Monday, 27 June 2011

Indian Lime Chutney

I thought I loved curries best during the winter months - with frozen breath floating over icy pavements, the need to rush home for something hot and spicy, rich and filling seemed to provoke a lot of curry cooking. Then spring came and I became quite sure that I loved curries best during the spring months - mild days with cold evenings, lighter nights but still a need for food that warms your bones from the inside out. But now it is summer, and despite a dearth of hot, hazy summer nights, the urge to linger over spicy food on a warm clammy evening is definitely with me.

Like cooking a Mexican menu, Indian meals in particular benefit from a plethora of side dishes: parathas; nan; scented rice; dhal; raita; poppadoms; and the ubiquitous chutney.

Lately I have become completely addicted to the hot and sour flavours of Indian Lime pickle. It introduces a sharp note to a mild creamy curry, adds a tangy heat dabbed into a paratha with spiced mackeral or adds balance simply served on the side of barbecued chicken or fish.

Many versions abound the internet, most taking weeks to age before they can be eaten (I do have one such version sitting maturing in a cupboard but I was too impatient to stop there so needed to find a flavourful but far more speedy version.) This is based on a chutney recipe but has no sugar to sweeten the end result leaving the most perfectly sour and spicy condiment.

Indian Lime Pickle

300 g of chillies (green or red or mixed)
1 kg limes
200 g grated fresh ginger
1 large bulb fresh garlic, peeled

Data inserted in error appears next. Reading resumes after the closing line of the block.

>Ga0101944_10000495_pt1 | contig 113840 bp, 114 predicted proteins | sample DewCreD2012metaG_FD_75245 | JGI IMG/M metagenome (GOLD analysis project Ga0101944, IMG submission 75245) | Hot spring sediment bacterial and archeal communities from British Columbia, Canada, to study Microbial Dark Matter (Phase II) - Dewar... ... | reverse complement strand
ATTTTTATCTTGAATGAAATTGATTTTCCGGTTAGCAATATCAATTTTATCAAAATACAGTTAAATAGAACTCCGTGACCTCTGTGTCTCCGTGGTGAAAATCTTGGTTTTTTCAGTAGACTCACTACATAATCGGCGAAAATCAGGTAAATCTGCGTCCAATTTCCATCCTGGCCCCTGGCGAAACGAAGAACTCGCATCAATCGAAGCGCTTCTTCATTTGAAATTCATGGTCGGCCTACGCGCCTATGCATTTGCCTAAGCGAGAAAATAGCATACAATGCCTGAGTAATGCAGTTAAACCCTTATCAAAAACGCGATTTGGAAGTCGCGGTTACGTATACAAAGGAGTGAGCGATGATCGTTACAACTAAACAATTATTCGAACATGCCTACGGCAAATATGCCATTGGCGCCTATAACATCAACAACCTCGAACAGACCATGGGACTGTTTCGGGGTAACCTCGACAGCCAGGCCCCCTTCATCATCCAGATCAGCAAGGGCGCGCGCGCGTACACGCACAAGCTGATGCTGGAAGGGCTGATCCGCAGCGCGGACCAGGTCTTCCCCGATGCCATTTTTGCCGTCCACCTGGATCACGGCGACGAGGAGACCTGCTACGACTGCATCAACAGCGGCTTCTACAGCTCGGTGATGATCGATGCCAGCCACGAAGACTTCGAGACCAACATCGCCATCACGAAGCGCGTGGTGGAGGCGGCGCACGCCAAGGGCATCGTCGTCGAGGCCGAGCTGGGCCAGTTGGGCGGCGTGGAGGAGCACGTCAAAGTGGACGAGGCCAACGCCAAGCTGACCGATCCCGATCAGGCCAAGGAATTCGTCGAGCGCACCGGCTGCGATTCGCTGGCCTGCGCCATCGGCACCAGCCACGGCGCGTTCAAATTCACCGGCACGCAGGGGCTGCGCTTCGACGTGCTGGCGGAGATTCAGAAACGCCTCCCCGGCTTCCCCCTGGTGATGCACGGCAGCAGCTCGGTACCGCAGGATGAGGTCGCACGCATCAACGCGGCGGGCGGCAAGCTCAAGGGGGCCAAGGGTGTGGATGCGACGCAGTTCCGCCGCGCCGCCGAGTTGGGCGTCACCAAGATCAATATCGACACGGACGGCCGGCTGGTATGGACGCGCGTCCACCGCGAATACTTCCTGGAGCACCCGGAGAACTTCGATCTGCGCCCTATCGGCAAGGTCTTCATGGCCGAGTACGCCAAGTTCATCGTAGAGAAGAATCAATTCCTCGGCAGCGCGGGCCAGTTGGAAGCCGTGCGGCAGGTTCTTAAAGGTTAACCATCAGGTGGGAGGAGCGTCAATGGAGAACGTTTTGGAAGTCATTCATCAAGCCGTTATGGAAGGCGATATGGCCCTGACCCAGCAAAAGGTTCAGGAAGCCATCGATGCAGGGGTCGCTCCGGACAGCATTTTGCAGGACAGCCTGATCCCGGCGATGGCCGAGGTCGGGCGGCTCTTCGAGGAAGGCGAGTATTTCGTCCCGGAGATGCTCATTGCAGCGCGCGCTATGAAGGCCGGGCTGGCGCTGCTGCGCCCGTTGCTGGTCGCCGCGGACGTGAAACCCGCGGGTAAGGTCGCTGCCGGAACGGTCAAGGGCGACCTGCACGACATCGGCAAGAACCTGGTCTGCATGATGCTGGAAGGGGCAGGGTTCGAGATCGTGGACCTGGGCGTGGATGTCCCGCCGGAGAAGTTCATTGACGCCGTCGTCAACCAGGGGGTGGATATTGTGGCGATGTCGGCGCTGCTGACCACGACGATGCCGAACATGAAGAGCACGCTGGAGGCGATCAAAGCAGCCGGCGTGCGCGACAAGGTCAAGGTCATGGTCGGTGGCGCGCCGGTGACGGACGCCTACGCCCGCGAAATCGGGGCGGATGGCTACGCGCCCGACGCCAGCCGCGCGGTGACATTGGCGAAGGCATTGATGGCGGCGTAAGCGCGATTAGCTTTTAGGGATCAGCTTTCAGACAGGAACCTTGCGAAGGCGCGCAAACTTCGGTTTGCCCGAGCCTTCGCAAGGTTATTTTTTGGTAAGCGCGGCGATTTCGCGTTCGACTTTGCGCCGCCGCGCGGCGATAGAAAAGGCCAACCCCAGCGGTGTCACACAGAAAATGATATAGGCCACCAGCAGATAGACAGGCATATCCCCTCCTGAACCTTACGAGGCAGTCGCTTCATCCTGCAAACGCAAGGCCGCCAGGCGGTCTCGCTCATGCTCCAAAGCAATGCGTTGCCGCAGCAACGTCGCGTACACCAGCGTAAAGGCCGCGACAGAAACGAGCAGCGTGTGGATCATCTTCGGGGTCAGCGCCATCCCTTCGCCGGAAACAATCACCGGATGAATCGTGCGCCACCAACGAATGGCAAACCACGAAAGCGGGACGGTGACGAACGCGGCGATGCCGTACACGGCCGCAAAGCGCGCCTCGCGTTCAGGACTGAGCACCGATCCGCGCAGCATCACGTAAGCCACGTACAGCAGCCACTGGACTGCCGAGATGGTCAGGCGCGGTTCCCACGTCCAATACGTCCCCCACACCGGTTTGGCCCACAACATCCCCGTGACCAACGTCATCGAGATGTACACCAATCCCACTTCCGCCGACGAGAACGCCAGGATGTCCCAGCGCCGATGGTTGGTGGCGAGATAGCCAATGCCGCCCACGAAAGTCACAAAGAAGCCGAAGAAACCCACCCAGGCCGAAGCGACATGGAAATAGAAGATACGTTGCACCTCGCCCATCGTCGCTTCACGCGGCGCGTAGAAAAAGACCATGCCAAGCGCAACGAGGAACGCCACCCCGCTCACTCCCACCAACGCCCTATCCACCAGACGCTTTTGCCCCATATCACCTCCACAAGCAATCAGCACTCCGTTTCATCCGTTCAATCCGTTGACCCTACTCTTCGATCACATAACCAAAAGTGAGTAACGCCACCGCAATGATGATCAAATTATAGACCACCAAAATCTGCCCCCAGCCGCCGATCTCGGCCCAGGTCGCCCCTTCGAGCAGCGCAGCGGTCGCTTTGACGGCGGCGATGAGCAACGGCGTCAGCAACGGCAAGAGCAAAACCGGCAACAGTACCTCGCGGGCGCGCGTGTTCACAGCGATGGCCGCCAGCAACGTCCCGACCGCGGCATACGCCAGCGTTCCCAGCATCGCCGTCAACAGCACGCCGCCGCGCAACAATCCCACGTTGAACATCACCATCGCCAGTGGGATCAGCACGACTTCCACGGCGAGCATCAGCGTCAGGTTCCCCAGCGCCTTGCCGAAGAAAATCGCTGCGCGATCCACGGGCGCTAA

5 or 6 curry leaves, shredded
900ml white vinegar
2 tsp turmeric
1 Tbsp salt
3 Tbsp mustard seed
1 Tbsp fenugreek seeds
500ml rapeseed (or veg)  oil
5 Tbsp rapeseed (or veg) oil

Heat 3 Tbsp of oil in a large frying pan until hot.
Sauté the limes turning them over and over until their skins are a golden brown.
Cut the limes into about 6 thick slices and then half the slices.
Add 2 Tbsp of oil to a blender with the chillis, peeled garlic, grated ginger and curry leaves. Blend to a paste
Heat the remaining oil in a pan until hot. Add mustard and fenugreek and warm till the seeds are toasted and start to pop.
Add the chilli paste, stir and cook gently for 15 minutes.
Add the turmeric, lime and vinegar and stir until thoroughly mixed.
Cook for a further 10 minutes...  to reduce and thicken
Put the pickle into sterilised jars then cover with any remaining liquid. Seal and leave for a couple of weeks, if you can bear to - if not open immediately and serve.

Monday, 13 June 2011

Maple Syrup Granola

Ooh home-made breakfast cereal... I feel a little goddess-like, even though I went about it the speedy cheat's way. Granola recipes usually contain such a huge list of ingredients that I am put off even trying them. So, to circumvent a little of the shopping and organisation, I bought a nice high-end muesli to use as a base and then added a big bunch of whatever I had in my cupboards and oh my goodness, it is amazing. We have been eating it by the handful in place of popcorn, over vanilla yogurt as an after school snack and